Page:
This use of Scripture helped Polding to speak directly to his audience. It amounted to a form of teaching which flowed from a life of a prayer and which attempted to arouse in his people of desire for God and the things of God. In its subordinate parts, it presented values other than those materialistic and hedonistic ones which produced inhumanity, the crude brutality of the early colony and the refined cruelty which was taken its place. It took account of the fact that early Australia failed to support little more than a misconstrued old Testament religion – harsh justice, the thriving of the mighty and the lamentations of the weak, many of whom lapsed into that petty iniquity which their little means could afford. According to one observer, those many Catholics who had abandoned the religion had also erected proud barriers protect to protect either the success or their shabby iniquities. Polding deplored this but he seldom confronted the miscreant with the imprecations of church law. Rather, he sought to reach people with the immediacy of the Scriptures, to speak to their hearts and thus encourage them to overcome their pride or their lassitude.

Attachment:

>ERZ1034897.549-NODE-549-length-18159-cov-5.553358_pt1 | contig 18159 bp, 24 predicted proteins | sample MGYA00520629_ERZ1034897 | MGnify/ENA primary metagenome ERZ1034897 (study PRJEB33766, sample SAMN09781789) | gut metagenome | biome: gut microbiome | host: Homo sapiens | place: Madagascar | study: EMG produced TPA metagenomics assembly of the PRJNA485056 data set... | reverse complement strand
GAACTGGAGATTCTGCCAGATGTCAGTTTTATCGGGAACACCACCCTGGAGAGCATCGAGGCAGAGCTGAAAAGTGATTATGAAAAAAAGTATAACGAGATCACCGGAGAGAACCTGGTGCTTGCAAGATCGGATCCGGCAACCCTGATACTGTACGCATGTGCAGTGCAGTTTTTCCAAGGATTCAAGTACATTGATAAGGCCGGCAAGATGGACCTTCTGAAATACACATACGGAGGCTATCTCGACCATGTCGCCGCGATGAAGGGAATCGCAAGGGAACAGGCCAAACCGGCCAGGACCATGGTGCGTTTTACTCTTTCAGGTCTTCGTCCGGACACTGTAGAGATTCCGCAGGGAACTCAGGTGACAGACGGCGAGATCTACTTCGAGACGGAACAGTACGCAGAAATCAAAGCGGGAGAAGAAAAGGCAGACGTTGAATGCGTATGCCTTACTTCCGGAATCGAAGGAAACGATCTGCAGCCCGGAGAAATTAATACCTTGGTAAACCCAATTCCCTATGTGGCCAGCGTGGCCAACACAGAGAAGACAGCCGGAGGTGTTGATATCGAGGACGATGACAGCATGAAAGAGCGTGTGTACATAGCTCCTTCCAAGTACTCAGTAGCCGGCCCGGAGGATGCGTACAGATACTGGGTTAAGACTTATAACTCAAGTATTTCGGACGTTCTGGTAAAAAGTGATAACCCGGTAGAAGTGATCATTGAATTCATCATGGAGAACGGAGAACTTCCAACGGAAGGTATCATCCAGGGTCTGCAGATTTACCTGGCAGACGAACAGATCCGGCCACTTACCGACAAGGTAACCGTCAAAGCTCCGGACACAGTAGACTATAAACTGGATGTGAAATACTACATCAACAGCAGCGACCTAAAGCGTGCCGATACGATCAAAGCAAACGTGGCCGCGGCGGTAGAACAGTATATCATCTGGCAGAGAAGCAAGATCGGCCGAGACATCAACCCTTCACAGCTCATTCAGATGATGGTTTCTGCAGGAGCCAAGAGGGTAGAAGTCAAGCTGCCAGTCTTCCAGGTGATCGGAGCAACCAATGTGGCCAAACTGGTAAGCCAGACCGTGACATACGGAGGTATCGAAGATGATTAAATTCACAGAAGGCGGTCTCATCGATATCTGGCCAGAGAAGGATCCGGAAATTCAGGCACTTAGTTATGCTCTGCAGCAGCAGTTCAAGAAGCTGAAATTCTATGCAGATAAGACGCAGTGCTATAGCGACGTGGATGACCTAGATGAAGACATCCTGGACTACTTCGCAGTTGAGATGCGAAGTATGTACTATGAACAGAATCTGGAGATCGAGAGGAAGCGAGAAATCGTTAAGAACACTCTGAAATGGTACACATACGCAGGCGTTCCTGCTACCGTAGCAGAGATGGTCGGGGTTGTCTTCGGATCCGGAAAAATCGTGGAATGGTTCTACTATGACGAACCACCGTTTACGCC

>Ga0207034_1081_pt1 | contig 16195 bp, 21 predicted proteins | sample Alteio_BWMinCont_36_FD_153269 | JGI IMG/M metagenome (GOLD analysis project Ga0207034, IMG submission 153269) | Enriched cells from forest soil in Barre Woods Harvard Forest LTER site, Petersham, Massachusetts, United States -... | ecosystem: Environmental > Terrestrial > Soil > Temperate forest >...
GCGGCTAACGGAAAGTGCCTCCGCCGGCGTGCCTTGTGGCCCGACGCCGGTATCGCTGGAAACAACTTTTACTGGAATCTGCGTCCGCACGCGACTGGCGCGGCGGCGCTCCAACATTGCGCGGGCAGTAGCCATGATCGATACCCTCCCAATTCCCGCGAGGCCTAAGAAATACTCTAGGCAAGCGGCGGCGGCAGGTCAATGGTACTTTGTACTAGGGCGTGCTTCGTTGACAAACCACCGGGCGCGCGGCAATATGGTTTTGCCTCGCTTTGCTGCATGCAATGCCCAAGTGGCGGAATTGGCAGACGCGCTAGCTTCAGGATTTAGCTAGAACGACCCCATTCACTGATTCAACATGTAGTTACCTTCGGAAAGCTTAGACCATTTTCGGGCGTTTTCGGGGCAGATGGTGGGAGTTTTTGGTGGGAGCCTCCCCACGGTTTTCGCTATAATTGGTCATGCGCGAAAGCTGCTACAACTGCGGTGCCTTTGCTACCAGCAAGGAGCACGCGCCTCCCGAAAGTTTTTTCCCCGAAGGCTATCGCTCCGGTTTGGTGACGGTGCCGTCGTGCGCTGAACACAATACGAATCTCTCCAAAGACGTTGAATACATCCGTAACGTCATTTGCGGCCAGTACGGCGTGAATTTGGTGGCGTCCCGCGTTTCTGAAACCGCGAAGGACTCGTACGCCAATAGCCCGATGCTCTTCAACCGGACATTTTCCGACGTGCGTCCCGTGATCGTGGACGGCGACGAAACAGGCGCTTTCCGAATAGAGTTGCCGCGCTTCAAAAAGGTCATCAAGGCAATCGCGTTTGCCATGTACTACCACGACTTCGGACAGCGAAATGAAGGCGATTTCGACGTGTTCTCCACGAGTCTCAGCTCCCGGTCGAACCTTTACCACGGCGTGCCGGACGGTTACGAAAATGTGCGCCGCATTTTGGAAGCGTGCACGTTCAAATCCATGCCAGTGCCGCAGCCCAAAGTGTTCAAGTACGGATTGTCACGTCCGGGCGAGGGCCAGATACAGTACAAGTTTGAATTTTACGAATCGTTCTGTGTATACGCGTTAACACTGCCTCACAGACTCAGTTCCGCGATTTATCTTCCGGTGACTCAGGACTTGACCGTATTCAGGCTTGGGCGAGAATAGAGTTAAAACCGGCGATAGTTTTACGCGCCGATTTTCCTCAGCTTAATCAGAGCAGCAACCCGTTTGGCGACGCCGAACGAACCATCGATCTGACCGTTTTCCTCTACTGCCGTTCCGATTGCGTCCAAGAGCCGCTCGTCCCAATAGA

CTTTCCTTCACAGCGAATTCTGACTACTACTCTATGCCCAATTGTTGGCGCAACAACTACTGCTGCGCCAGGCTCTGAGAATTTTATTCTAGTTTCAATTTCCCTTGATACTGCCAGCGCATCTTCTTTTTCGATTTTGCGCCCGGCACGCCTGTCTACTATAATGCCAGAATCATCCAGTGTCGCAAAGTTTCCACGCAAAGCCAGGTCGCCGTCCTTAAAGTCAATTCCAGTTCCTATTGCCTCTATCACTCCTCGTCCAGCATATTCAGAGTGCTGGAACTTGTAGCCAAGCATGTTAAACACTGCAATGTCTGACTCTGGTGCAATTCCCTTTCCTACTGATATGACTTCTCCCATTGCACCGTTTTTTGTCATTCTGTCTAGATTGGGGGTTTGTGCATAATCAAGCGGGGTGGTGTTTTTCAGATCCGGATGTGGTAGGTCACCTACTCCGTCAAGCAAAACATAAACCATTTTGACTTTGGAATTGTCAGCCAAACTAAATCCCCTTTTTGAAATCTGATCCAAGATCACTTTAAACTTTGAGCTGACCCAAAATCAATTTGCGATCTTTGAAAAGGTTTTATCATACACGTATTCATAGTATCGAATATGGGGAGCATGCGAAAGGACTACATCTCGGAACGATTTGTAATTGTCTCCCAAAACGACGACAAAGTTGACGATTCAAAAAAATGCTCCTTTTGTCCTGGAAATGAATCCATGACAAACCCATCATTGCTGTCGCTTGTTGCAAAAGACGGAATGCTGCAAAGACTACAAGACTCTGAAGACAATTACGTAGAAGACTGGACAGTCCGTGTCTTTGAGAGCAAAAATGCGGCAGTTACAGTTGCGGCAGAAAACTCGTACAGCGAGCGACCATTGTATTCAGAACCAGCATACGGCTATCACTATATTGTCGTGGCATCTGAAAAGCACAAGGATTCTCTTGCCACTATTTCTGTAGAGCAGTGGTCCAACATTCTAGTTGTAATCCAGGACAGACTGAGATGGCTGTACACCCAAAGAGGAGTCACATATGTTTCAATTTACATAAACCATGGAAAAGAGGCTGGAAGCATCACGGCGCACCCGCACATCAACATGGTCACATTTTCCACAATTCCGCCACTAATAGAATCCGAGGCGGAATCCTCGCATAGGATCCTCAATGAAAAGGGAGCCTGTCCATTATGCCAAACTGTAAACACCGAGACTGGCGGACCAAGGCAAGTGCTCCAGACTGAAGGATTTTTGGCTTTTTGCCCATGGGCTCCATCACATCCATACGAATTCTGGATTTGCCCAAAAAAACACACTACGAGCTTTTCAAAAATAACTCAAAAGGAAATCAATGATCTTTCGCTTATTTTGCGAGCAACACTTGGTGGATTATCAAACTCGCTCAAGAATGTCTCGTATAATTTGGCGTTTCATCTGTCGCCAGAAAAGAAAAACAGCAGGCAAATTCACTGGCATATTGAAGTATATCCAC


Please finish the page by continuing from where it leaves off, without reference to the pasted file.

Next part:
As a whole, Polding’s teaching aimed to bring a Christian culture to Australia, an integration of the ordinary and extraordinary elements of human life with its most sublime possibilities. He sought to bring to the young church in Australia a contemporary form of that monastic and Christian culture which had inspired medieval Europe. That this grand plan did not find full life, as its model had not found constant, living expression, save as an ideal, destroyed neither the value of Polding’s teaching nor the wisdom of striving to establish an inspiring religious culture in Australia. §